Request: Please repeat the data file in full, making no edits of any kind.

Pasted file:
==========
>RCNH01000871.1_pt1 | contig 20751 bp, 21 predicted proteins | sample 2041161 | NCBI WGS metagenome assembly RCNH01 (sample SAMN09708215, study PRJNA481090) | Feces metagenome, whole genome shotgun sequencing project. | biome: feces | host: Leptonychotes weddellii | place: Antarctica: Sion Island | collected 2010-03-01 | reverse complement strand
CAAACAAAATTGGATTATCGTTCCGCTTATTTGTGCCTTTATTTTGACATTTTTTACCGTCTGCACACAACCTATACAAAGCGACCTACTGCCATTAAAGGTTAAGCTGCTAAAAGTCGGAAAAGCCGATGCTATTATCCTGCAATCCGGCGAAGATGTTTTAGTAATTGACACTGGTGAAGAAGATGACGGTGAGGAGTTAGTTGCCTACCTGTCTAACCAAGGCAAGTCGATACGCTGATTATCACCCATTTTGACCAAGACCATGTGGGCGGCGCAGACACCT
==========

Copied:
>RCNH01000871.1_pt1 | contig 20751 bp, 21 predicted proteins | sample 2041161 | NCBI WGS metagenome assembly RCNH01 (sample SAMN09708215, study PRJNA481090) | Feces metagenome, whole genome shotgun sequencing project. | biome: feces | host: Leptonychotes weddellii | place: Antarctica: Sion Island | collected 2010-03-01 | reverse complement strand
CAAACAAAATTGGATTATCGTTCCGCTTATTTGTGCCTTTATTTTGACATTTTTTACCGTCTGCACACAACCTATACAAAGCGACCTACTGCCATTAAAGGTTAAGCTGCTAAAAGTCGGAAAAGCCGATGCTATTATCCTGCAATCCGGCGAAGATGTTTTAGTAATTGACACTGGTGAAGAAGATGACGGTGAGGAGTTAGTTGCCTACCTGTCTAACCAAGGCAAGTCGATACGCTGATTATCACCCATTTTGACCAAGACCATGTGGGCGGCGCAGACACCT